Former Brazilian president Luiz Inacio Lula da Silva is out from the presidential race in the next month's elections due to a corruption conviction.
Six of seven justices from the Supreme Electoral Tribunal in Brasilia, Brazil's top electoral court on Friday ruled that Lula was barred from running for the presidency, despite serving a 12-year prison term for graft and money laundering, CNN reported.
The 72-year-old leader has been in jail since April after he was convicted on corruption charges. Lula has rejected such allegations and his defence claimed that he was a victim of political persecution.
Meanwhile, the Workers' Party, Brazil's only socialist party said in a statement: "We will present all the appeals to the courts so that the political rights of Lula, as provided by law and in international treaties ratified by Brazil, are recognised."
Last month, the party had registered Lula's name as its presidential candidate. At that time, he said in a statement on his official website that he had "submitted his candidacy with the certainty that he could do much to take Brazil out of one of the worst crises in history."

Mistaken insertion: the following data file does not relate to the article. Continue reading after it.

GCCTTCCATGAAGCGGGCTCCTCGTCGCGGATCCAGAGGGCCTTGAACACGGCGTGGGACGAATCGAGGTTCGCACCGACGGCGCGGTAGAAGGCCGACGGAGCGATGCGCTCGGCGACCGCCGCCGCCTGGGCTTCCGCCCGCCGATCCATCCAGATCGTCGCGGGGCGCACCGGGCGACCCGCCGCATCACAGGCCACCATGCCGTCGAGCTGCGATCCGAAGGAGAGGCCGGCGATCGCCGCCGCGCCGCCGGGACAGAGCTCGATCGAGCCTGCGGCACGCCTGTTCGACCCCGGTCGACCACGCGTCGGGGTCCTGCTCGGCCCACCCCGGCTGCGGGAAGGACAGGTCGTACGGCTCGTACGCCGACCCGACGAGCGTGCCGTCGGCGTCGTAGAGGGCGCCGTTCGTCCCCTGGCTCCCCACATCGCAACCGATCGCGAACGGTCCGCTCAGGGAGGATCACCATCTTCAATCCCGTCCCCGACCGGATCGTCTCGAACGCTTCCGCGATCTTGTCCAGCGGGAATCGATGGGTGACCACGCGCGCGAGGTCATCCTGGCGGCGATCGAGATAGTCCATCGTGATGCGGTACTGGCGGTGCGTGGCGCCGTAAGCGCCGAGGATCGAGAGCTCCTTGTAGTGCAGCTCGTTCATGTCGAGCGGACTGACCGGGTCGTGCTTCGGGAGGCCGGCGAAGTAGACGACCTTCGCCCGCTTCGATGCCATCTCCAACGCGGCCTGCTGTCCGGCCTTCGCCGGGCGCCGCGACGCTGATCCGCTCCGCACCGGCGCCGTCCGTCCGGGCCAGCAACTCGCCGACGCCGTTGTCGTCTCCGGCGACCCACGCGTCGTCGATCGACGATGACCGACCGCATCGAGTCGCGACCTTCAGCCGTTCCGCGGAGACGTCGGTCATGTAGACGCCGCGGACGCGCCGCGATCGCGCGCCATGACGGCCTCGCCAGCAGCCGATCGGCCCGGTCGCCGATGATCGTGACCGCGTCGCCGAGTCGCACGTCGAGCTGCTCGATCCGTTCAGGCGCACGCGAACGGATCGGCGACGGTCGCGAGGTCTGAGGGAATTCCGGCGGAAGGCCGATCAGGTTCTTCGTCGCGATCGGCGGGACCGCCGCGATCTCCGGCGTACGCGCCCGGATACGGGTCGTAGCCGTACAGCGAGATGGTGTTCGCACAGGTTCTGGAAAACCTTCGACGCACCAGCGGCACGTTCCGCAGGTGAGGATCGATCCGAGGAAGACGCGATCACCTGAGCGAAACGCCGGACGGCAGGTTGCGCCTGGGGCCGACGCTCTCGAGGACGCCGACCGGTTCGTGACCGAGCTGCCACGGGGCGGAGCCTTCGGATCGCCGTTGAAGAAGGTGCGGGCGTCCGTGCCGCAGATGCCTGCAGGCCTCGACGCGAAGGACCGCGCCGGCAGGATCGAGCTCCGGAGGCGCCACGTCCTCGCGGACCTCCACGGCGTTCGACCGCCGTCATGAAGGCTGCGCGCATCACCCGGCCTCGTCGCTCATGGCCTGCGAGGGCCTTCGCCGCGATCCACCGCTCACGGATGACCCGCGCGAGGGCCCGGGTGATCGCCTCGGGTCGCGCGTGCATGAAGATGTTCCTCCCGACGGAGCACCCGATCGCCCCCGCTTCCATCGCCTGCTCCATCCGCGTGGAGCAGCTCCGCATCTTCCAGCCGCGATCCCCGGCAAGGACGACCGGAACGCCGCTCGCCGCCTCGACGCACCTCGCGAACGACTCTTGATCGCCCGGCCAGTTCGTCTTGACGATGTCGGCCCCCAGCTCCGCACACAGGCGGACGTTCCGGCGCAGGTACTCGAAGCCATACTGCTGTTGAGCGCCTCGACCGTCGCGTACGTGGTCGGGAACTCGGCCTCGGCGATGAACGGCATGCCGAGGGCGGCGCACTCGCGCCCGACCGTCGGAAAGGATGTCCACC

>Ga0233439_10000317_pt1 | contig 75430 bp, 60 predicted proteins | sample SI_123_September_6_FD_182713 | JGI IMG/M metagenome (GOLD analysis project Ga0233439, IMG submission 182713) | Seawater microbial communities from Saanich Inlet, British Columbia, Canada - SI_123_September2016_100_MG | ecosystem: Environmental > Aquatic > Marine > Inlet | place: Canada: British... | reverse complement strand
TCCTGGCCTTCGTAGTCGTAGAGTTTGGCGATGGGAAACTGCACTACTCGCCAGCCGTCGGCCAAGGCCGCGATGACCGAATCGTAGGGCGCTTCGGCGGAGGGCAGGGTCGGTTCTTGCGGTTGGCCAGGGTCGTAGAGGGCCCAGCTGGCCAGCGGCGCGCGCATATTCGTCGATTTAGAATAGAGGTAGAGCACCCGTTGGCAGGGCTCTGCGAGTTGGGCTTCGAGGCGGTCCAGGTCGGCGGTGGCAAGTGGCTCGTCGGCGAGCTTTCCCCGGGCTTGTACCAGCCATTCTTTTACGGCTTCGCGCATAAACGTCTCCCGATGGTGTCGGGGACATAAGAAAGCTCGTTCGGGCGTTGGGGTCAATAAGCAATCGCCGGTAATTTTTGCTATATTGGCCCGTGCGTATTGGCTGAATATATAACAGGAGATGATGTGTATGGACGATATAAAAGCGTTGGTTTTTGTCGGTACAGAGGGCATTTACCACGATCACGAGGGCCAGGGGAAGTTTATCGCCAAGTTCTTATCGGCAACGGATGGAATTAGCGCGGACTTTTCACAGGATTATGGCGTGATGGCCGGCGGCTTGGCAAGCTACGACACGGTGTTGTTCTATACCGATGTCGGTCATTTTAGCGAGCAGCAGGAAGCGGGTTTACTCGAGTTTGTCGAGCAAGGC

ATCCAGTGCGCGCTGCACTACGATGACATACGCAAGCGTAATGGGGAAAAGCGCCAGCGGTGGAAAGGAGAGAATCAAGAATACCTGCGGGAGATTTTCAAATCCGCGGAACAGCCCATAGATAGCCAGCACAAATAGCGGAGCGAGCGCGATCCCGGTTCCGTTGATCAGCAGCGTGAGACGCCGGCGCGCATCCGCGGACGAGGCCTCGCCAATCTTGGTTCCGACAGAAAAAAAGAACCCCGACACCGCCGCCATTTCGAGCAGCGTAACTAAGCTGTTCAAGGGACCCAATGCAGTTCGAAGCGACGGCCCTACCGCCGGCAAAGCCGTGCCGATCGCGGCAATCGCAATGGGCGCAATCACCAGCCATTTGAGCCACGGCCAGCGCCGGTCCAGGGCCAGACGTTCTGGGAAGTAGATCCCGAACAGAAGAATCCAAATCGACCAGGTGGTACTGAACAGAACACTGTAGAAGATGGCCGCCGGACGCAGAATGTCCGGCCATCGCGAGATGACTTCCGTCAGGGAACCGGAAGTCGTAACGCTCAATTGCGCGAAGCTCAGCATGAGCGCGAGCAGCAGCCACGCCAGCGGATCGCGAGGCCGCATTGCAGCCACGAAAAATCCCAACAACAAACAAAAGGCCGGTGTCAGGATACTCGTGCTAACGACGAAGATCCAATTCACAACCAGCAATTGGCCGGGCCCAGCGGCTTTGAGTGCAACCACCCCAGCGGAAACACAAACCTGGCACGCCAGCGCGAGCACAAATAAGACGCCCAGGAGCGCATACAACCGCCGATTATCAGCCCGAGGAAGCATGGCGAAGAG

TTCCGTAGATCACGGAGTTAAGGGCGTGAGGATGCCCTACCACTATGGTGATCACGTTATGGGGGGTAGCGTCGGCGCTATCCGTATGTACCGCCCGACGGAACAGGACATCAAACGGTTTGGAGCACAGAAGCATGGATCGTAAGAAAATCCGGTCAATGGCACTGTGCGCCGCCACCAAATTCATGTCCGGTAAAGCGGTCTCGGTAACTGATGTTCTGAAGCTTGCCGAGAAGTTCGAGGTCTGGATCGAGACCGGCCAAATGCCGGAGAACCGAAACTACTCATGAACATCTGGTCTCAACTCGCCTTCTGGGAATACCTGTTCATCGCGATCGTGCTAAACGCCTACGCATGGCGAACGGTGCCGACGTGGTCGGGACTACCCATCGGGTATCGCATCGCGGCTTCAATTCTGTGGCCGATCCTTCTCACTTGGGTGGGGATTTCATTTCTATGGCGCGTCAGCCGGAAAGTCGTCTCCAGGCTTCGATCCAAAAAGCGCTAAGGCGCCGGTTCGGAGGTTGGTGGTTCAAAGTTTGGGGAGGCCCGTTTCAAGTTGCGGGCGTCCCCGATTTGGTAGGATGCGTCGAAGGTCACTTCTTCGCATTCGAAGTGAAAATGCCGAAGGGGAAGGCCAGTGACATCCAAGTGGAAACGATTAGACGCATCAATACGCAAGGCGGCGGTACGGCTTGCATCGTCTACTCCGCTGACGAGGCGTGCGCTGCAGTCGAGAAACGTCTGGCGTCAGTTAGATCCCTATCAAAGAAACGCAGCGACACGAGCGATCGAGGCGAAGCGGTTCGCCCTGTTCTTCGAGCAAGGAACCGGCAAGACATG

Lula was found guilty in 'Operation Car Wash' scam that also involved a score of top politicos across several political parties of Brazil. He was convicted of receiving a renovated beachfront apartment approximately worth USD 1.1 million as a bribe from an engineering firm. He was initially found guilty of the charges in July last year, the report said.
Subsequently in January this year, Lula was handed over the prison sentence by an appeals court, which had unanimously upheld the corruption and money laundering charges against him.
Lula, who was Brazil's 35th president from 2003 to 2011, was considered a frontrunner for the October elections before he was convicted and jailed.
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